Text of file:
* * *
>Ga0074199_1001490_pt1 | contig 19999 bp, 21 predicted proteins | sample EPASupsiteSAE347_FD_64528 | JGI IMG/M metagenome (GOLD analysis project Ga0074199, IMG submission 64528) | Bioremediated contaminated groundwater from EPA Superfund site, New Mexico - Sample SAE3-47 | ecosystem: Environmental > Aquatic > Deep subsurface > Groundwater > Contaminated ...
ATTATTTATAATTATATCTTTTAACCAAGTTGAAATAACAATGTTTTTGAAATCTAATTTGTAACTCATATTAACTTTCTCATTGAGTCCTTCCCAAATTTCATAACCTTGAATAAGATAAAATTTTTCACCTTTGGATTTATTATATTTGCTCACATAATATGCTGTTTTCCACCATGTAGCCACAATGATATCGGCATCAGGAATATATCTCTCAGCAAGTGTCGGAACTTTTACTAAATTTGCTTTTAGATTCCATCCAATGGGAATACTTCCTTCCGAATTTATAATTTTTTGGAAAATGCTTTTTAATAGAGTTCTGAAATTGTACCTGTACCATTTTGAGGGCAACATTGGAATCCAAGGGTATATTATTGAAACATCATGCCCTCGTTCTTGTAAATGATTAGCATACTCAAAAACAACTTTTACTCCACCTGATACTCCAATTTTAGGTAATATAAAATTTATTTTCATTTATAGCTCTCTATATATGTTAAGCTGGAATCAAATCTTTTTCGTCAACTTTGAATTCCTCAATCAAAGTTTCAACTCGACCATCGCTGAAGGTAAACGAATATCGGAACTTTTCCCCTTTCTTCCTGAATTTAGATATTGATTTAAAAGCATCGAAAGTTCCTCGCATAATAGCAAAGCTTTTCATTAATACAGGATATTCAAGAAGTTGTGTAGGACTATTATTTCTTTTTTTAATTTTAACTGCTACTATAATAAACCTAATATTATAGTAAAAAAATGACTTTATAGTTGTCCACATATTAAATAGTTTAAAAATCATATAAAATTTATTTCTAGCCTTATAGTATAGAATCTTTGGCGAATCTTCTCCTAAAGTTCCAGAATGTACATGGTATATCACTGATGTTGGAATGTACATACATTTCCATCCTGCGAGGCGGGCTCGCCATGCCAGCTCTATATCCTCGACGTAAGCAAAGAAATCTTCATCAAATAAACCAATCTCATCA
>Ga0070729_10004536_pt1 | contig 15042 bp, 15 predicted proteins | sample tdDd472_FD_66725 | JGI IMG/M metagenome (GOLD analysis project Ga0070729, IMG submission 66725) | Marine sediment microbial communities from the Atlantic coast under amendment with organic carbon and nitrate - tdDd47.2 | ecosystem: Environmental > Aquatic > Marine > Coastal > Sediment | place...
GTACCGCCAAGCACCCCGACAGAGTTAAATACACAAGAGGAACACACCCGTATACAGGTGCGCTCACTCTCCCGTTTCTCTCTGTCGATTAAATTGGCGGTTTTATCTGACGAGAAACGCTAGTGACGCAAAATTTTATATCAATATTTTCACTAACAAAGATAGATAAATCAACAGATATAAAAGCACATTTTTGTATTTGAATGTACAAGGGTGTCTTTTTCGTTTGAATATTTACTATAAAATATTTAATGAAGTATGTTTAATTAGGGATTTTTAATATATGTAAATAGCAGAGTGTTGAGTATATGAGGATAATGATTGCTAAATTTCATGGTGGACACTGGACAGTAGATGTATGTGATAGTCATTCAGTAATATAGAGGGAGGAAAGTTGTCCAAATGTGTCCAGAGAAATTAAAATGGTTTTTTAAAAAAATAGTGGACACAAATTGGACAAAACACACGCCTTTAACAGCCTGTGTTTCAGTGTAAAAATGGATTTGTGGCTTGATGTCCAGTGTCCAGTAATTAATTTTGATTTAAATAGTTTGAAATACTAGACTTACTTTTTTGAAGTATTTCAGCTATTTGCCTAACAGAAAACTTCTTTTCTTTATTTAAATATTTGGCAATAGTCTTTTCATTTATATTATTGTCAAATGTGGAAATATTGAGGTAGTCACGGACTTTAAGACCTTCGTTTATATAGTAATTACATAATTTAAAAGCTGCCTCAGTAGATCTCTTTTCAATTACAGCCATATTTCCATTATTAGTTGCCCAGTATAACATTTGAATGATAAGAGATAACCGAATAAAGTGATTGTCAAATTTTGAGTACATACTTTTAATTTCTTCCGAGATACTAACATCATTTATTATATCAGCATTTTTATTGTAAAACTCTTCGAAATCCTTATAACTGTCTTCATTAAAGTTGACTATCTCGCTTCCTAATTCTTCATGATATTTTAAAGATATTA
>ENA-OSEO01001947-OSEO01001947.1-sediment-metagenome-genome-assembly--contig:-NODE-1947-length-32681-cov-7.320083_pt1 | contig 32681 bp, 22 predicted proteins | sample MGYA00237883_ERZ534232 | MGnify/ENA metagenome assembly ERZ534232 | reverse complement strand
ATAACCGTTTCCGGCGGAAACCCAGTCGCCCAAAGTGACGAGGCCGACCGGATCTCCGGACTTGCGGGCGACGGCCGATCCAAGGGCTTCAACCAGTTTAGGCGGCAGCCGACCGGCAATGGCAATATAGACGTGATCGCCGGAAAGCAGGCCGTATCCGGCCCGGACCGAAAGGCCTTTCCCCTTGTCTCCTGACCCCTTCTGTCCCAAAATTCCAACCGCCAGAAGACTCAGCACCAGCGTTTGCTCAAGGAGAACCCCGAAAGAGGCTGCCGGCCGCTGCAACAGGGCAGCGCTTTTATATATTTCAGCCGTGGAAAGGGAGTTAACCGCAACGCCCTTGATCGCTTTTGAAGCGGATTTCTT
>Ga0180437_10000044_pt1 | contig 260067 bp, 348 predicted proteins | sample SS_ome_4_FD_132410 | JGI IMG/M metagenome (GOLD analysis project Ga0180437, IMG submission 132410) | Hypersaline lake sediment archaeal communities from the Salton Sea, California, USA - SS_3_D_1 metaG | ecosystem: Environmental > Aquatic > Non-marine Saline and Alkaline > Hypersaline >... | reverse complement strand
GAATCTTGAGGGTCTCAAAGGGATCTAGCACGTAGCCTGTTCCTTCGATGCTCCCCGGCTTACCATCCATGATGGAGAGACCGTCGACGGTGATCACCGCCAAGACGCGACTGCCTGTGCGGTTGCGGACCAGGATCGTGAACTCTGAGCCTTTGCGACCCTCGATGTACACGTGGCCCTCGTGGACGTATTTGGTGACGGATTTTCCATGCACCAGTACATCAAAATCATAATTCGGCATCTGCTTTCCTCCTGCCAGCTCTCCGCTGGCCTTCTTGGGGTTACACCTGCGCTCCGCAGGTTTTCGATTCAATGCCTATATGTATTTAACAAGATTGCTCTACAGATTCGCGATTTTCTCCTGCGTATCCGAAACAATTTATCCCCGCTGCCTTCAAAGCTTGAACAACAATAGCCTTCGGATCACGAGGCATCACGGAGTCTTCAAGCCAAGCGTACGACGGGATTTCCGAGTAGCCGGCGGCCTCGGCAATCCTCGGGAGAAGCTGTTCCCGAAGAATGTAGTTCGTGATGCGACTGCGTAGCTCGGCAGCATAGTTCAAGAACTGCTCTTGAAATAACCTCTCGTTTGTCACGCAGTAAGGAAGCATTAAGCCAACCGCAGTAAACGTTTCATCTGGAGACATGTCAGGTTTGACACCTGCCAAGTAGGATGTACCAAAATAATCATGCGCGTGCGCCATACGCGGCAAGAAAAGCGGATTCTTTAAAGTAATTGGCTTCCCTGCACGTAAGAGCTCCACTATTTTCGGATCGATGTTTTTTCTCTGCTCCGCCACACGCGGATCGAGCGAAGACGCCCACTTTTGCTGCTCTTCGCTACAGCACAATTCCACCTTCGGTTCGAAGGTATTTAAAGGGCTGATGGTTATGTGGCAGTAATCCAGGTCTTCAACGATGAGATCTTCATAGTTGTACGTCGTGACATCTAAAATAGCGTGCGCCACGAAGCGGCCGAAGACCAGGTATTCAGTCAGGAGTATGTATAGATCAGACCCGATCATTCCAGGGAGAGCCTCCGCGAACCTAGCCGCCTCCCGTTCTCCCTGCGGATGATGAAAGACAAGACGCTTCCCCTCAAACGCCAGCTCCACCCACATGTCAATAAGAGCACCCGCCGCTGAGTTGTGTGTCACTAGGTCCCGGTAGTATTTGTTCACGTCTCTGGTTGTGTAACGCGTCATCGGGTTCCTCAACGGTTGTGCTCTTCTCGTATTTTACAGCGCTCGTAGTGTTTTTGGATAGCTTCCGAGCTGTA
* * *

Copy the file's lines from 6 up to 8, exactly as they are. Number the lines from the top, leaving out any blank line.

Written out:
ATAACCGTTTCCGGCGGAAACCCAGTCGCCCAAAGTGACGAGGCCGACCGGATCTCCGGACTTGCGGGCGACGGCCGATCCAAGGGCTTCAACCAGTTTAGGCGGCAGCCGACCGGCAATGGCAATATAGACGTGATCGCCGGAAAGCAGGCCGTATCCGGCCCGGACCGAAAGGCCTTTCCCCTTGTCTCCTGACCCCTTCTGTCCCAAAATTCCAACCGCCAGAAGACTCAGCACCAGCGTTTGCTCAAGGAGAACCCCGAAAGAGGCTGCCGGCCGCTGCAACAGGGCAGCGCTTTTATATATTTCAGCCGTGGAAAGGGAGTTAACCGCAACGCCCTTGATCGCTTTTGAAGCGGATTTCTT
>Ga0180437_10000044_pt1 | contig 260067 bp, 348 predicted proteins | sample SS_ome_4_FD_132410 | JGI IMG/M metagenome (GOLD analysis project Ga0180437, IMG submission 132410) | Hypersaline lake sediment archaeal communities from the Salton Sea, California, USA - SS_3_D_1 metaG | ecosystem: Environmental > Aquatic > Non-marine Saline and Alkaline > Hypersaline >... | reverse complement strand
GAATCTTGAGGGTCTCAAAGGGATCTAGCACGTAGCCTGTTCCTTCGATGCTCCCCGGCTTACCATCCATGATGGAGAGACCGTCGACGGTGATCACCGCCAAGACGCGACTGCCTGTGCGGTTGCGGACCAGGATCGTGAACTCTGAGCCTTTGCGACCCTCGATGTACACGTGGCCCTCGTGGACGTATTTGGTGACGGATTTTCCATGCACCAGTACATCAAAATCATAATTCGGCATCTGCTTTCCTCCTGCCAGCTCTCCGCTGGCCTTCTTGGGGTTACACCTGCGCTCCGCAGGTTTTCGATTCAATGCCTATATGTATTTAACAAGATTGCTCTACAGATTCGCGATTTTCTCCTGCGTATCCGAAACAATTTATCCCCGCTGCCTTCAAAGCTTGAACAACAATAGCCTTCGGATCACGAGGCATCACGGAGTCTTCAAGCCAAGCGTACGACGGGATTTCCGAGTAGCCGGCGGCCTCGGCAATCCTCGGGAGAAGCTGTTCCCGAAGAATGTAGTTCGTGATGCGACTGCGTAGCTCGGCAGCATAGTTCAAGAACTGCTCTTGAAATAACCTCTCGTTTGTCACGCAGTAAGGAAGCATTAAGCCAACCGCAGTAAACGTTTCATCTGGAGACATGTCAGGTTTGACACCTGCCAAGTAGGATGTACCAAAATAATCATGCGCGTGCGCCATACGCGGCAAGAAAAGCGGATTCTTTAAAGTAATTGGCTTCCCTGCACGTAAGAGCTCCACTATTTTCGGATCGATGTTTTTTCTCTGCTCCGCCACACGCGGATCGAGCGAAGACGCCCACTTTTGCTGCTCTTCGCTACAGCACAATTCCACCTTCGGTTCGAAGGTATTTAAAGGGCTGATGGTTATGTGGCAGTAATCCAGGTCTTCAACGATGAGATCTTCATAGTTGTACGTCGTGACATCTAAAATAGCGTGCGCCACGAAGCGGCCGAAGACCAGGTATTCAGTCAGGAGTATGTATAGATCAGACCCGATCATTCCAGGGAGAGCCTCCGCGAACCTAGCCGCCTCCCGTTCTCCCTGCGGATGATGAAAGACAAGACGCTTCCCCTCAAACGCCAGCTCCACCCACATGTCAATAAGAGCACCCGCCGCTGAGTTGTGTGTCACTAGGTCCCGGTAGTATTTGTTCACGTCTCTGGTTGTGTAACGCGTCATCGGGTTCCTCAACGGTTGTGCTCTTCTCGTATTTTACAGCGCTCGTAGTGTTTTTGGATAGCTTCCGAGCTGTA